Crypt – The Vaults
Reviewed – 25th February 2020
“a fine example of the creative power of theatre, reimagining existing references to make something new and resonant for today”
An infamous true crime of 1930s France is given an intelligent contemporary spin in the fascinating “Alexa, Play” another tremendous “Black Mirror” influenced offering in the VAULT Festival.
The case of Christine and Léa Papin, two sisters working as maids who were convicted of murdering their employer’s wife and daughter in Le Mans in 1933, was a sensation that has been the motivation for a number of books, songs, films and plays. The most renowned is Jean Genet’s “The Maids” which he always denied in spite of the obvious parallels.
Here, writer Ruth Connick pulls off the clever twist of one of the “maids” being a rather well-known and much-used smart speaker which may or may not have developed a mind of its own.
Connick’s thrilling first full-length text follows the structure of Genet’s 1947 play, but is never constrained by it. Familiarity with the original case or the French play allows a knowing respect rather than being a necessary requirement for audiences.
In this version Connick is first-rate as Annie, the downtrodden PA working for an unpleasant “Boss Lady” who has somehow just been cleared of major tax evasion. In the dressing room of her employer’s house (sumptuously suggested by a dressing table, fine dresses and shoes and a futuristic stand on which an Alexa rests – design by Connick again, who also co-directs) Annie and the Alexa have an intriguing relationship.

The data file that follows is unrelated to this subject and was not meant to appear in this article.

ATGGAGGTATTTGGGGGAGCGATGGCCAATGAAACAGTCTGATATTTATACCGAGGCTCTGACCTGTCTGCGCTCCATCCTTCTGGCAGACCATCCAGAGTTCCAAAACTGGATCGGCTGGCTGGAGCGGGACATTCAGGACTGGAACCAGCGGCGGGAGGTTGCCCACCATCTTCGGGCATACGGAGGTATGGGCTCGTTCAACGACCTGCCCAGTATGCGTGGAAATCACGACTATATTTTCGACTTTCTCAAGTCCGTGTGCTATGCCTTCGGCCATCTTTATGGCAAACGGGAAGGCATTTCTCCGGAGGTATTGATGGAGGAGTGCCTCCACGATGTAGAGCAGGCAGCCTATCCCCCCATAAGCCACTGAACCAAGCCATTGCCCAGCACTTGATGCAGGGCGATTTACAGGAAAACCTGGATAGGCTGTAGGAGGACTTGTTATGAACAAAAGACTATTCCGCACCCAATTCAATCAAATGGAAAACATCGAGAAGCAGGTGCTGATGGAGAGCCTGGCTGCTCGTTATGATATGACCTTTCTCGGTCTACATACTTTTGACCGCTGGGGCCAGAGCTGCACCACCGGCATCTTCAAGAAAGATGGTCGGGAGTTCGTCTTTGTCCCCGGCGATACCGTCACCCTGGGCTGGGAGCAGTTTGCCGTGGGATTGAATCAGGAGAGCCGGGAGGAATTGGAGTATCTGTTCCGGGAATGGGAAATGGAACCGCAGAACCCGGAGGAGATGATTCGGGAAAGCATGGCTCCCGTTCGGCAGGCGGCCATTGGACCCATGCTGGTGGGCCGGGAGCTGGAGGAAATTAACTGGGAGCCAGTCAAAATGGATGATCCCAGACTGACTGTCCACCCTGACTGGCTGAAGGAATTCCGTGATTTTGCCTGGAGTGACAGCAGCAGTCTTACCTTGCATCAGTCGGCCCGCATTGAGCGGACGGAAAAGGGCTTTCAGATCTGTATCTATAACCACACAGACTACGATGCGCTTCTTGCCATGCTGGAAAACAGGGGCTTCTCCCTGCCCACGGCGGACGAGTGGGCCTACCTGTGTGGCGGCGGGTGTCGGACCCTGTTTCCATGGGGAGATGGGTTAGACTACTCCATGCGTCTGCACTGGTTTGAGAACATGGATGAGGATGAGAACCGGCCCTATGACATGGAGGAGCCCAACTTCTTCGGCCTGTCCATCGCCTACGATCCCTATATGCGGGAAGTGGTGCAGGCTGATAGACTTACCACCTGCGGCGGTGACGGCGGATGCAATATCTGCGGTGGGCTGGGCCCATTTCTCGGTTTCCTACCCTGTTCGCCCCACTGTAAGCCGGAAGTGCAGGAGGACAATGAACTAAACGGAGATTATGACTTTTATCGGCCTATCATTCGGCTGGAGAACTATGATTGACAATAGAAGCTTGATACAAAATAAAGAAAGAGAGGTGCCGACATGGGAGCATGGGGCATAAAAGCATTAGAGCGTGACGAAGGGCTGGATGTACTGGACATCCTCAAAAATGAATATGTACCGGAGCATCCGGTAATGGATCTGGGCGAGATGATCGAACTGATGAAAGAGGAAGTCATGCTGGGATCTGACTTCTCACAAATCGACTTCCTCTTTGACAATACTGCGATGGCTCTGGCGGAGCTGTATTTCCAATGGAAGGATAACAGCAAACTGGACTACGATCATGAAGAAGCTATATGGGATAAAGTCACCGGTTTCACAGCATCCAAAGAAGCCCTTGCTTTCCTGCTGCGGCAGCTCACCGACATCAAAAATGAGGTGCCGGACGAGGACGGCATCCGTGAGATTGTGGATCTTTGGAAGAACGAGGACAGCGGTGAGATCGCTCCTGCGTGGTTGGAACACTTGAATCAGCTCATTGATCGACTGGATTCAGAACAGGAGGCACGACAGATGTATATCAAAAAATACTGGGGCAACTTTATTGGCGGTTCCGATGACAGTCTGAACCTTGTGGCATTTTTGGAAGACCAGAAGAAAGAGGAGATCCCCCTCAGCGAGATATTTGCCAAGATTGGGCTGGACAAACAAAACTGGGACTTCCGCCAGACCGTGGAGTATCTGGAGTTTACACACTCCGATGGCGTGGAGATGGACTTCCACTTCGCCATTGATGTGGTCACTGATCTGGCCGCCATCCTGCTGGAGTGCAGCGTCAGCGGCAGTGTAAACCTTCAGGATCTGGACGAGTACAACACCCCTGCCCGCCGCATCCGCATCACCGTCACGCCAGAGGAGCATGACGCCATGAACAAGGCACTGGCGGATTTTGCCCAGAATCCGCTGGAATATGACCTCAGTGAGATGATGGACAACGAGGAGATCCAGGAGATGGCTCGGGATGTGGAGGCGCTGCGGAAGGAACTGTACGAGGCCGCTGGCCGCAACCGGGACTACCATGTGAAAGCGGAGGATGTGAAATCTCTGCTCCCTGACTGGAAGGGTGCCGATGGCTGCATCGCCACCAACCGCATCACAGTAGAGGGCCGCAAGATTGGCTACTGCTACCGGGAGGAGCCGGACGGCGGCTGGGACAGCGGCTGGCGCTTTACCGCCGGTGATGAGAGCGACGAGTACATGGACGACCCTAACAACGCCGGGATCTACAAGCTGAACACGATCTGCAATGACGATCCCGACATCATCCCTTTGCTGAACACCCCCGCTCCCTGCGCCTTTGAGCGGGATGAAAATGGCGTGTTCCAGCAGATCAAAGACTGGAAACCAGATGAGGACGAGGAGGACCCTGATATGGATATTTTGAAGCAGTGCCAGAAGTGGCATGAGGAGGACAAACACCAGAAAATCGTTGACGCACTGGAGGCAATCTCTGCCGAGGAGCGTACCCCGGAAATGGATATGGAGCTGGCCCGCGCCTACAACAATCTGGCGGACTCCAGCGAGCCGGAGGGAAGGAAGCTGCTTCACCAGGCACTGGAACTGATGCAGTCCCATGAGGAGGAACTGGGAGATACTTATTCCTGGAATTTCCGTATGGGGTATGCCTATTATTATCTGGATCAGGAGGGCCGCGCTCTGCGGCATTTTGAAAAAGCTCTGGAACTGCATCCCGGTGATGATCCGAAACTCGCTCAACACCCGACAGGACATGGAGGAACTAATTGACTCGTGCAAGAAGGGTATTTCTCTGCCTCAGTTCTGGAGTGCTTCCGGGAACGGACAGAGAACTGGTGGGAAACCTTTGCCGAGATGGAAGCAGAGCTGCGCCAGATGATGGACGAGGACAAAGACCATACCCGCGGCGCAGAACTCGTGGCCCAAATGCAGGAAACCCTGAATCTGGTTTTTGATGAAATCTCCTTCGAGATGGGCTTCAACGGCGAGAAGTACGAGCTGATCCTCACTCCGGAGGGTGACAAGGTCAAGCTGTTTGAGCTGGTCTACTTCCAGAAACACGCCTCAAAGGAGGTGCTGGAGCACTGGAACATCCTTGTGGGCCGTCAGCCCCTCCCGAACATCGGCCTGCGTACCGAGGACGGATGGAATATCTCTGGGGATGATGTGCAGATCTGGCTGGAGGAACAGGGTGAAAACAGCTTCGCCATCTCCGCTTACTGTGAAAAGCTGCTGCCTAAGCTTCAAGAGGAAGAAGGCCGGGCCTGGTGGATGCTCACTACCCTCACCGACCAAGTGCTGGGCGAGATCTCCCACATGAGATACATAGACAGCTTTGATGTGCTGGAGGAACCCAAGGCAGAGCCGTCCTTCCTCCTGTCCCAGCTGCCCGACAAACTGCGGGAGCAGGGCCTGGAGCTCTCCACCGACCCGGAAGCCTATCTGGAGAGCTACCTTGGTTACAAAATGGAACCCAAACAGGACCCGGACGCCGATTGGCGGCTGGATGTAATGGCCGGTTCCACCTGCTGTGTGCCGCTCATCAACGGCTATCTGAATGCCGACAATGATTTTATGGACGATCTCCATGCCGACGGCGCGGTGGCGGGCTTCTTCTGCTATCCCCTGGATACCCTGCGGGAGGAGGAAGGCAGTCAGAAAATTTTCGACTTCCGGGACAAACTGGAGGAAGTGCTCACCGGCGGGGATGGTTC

The crucial question is if the apparently manipulative technology is displaying signs of emotion and individuality as the pair appear to role play the class division that exists in the household and plot to see off the boss.
The scornful and arrogant Boss Lady – “bubble-wrapped with affluence” – is played by Laura Schuller, who also co-directs with style. She gives a chilling portrayal of the abusive character who looks down on everyone, even to the extent of bribing the court to ensure her release.
The third “performer” is Alexa. The voice sounds scarily similar to the real thing, so it may be that some extremely nifty sound design by Harvey Jones (aka as boundary-smashing dub techno musician El Choop) has adapted some genuine smart responses. The effect is eerily reminiscent of any number of fictional computers which expand their artificial intelligence to take charge, such as Kubrick’s HAL 2000.
“Alexa, Play” is a penetrating multi-faceted fringe drama, which manages to explore the shared paranoia of the put-upon, bullied workers, the cruel consequences of the class divide and a day after tomorrow nervousness about modern technology.
This is the first production from the two performers, who have worked closely together since 2014, as newly-founded theatre duo Connick & Schuller, and it holds exciting promise for the future. It is a fine example of the creative power of theatre, reimagining existing references to make something new and resonant for today.
Reviewed by David Guest